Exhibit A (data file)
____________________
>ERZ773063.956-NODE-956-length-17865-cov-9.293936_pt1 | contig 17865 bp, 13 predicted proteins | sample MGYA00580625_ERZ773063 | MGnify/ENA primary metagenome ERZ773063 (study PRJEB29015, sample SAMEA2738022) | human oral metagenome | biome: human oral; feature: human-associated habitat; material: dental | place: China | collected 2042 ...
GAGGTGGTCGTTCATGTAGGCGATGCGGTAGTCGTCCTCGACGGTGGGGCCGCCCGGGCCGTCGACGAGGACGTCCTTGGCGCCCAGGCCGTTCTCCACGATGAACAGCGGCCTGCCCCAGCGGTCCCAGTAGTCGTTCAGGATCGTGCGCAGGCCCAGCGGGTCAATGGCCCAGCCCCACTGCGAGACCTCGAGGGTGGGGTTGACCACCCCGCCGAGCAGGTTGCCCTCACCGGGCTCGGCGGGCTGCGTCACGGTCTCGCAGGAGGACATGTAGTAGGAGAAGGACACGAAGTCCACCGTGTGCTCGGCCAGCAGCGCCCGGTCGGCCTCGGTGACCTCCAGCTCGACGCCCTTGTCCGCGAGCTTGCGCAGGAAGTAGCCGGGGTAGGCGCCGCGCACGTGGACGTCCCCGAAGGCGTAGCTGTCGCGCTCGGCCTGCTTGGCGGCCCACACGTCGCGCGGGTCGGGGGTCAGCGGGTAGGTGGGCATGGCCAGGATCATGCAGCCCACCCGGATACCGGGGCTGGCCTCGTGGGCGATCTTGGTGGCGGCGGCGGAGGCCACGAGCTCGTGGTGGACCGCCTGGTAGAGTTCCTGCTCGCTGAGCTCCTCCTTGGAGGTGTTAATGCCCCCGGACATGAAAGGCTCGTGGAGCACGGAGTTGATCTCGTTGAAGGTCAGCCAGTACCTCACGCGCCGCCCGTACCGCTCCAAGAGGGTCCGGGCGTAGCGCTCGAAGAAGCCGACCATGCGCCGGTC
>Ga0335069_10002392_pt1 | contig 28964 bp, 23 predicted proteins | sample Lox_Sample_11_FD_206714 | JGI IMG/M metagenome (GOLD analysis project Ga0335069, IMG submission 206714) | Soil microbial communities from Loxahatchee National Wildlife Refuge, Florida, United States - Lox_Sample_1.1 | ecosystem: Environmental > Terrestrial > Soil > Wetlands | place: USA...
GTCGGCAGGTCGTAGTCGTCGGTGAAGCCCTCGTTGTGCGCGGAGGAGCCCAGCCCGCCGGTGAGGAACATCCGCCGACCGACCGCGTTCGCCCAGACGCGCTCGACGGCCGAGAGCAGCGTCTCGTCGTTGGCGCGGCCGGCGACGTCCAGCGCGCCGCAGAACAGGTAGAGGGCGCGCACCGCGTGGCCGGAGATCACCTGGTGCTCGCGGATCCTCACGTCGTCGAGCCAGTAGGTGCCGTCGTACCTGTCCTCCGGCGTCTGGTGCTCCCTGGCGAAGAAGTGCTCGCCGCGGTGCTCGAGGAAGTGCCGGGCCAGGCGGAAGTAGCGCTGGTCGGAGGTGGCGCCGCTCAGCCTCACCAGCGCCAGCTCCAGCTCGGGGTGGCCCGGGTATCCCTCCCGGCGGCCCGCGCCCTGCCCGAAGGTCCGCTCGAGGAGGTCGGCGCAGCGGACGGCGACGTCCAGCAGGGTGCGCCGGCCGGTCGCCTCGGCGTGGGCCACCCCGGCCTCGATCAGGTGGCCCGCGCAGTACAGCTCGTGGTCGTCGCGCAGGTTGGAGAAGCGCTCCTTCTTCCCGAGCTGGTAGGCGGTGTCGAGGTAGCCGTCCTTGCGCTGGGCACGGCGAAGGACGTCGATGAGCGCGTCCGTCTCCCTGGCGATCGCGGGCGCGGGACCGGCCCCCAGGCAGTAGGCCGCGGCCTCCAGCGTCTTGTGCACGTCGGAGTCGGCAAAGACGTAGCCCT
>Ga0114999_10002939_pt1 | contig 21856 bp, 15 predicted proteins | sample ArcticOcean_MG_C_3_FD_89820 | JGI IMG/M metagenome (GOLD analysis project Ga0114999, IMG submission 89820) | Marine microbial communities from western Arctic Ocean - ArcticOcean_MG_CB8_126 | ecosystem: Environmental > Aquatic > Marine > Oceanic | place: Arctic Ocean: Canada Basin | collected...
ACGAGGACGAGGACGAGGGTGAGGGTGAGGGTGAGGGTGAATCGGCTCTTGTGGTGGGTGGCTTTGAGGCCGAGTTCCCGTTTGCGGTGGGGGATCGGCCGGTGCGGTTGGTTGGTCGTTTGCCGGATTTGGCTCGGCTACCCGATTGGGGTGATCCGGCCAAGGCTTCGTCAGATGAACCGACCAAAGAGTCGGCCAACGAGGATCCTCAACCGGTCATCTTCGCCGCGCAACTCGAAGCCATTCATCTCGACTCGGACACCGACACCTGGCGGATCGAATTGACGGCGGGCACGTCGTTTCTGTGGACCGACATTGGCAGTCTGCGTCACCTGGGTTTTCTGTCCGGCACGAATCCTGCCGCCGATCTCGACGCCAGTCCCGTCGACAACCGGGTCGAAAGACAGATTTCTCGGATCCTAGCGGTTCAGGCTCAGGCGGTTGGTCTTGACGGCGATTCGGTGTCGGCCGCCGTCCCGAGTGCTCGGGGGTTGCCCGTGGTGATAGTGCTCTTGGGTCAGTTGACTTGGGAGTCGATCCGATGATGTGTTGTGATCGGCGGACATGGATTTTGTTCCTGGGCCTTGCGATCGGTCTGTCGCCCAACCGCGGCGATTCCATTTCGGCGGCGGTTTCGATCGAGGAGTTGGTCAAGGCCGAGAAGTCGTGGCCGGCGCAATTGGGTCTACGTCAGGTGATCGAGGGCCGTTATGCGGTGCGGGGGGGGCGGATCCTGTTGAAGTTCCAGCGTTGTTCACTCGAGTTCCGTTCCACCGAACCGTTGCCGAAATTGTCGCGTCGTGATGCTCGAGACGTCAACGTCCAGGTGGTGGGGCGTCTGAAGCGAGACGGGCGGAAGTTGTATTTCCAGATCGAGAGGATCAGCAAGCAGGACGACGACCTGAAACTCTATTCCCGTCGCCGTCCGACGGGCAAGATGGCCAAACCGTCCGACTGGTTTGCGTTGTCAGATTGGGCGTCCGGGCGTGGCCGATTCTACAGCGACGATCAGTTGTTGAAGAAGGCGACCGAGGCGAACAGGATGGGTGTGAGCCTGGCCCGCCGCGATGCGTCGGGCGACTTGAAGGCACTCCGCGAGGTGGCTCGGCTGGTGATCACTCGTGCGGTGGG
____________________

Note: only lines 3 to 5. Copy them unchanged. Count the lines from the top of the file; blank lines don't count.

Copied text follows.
>Ga0335069_10002392_pt1 | contig 28964 bp, 23 predicted proteins | sample Lox_Sample_11_FD_206714 | JGI IMG/M metagenome (GOLD analysis project Ga0335069, IMG submission 206714) | Soil microbial communities from Loxahatchee National Wildlife Refuge, Florida, United States - Lox_Sample_1.1 | ecosystem: Environmental > Terrestrial > Soil > Wetlands | place: USA...
GTCGGCAGGTCGTAGTCGTCGGTGAAGCCCTCGTTGTGCGCGGAGGAGCCCAGCCCGCCGGTGAGGAACATCCGCCGACCGACCGCGTTCGCCCAGACGCGCTCGACGGCCGAGAGCAGCGTCTCGTCGTTGGCGCGGCCGGCGACGTCCAGCGCGCCGCAGAACAGGTAGAGGGCGCGCACCGCGTGGCCGGAGATCACCTGGTGCTCGCGGATCCTCACGTCGTCGAGCCAGTAGGTGCCGTCGTACCTGTCCTCCGGCGTCTGGTGCTCCCTGGCGAAGAAGTGCTCGCCGCGGTGCTCGAGGAAGTGCCGGGCCAGGCGGAAGTAGCGCTGGTCGGAGGTGGCGCCGCTCAGCCTCACCAGCGCCAGCTCCAGCTCGGGGTGGCCCGGGTATCCCTCCCGGCGGCCCGCGCCCTGCCCGAAGGTCCGCTCGAGGAGGTCGGCGCAGCGGACGGCGACGTCCAGCAGGGTGCGCCGGCCGGTCGCCTCGGCGTGGGCCACCCCGGCCTCGATCAGGTGGCCCGCGCAGTACAGCTCGTGGTCGTCGCGCAGGTTGGAGAAGCGCTCCTTCTTCCCGAGCTGGTAGGCGGTGTCGAGGTAGCCGTCCTTGCGCTGGGCACGGCGAAGGACGTCGATGAGCGCGTCCGTCTCCCTGGCGATCGCGGGCGCGGGACCGGCCCCCAGGCAGTAGGCCGCGGCCTCCAGCGTCTTGTGCACGTCGGAGTCGGCAAAGACGTAGCCCT
>Ga0114999_10002939_pt1 | contig 21856 bp, 15 predicted proteins | sample ArcticOcean_MG_C_3_FD_89820 | JGI IMG/M metagenome (GOLD analysis project Ga0114999, IMG submission 89820) | Marine microbial communities from western Arctic Ocean - ArcticOcean_MG_CB8_126 | ecosystem: Environmental > Aquatic > Marine > Oceanic | place: Arctic Ocean: Canada Basin | collected...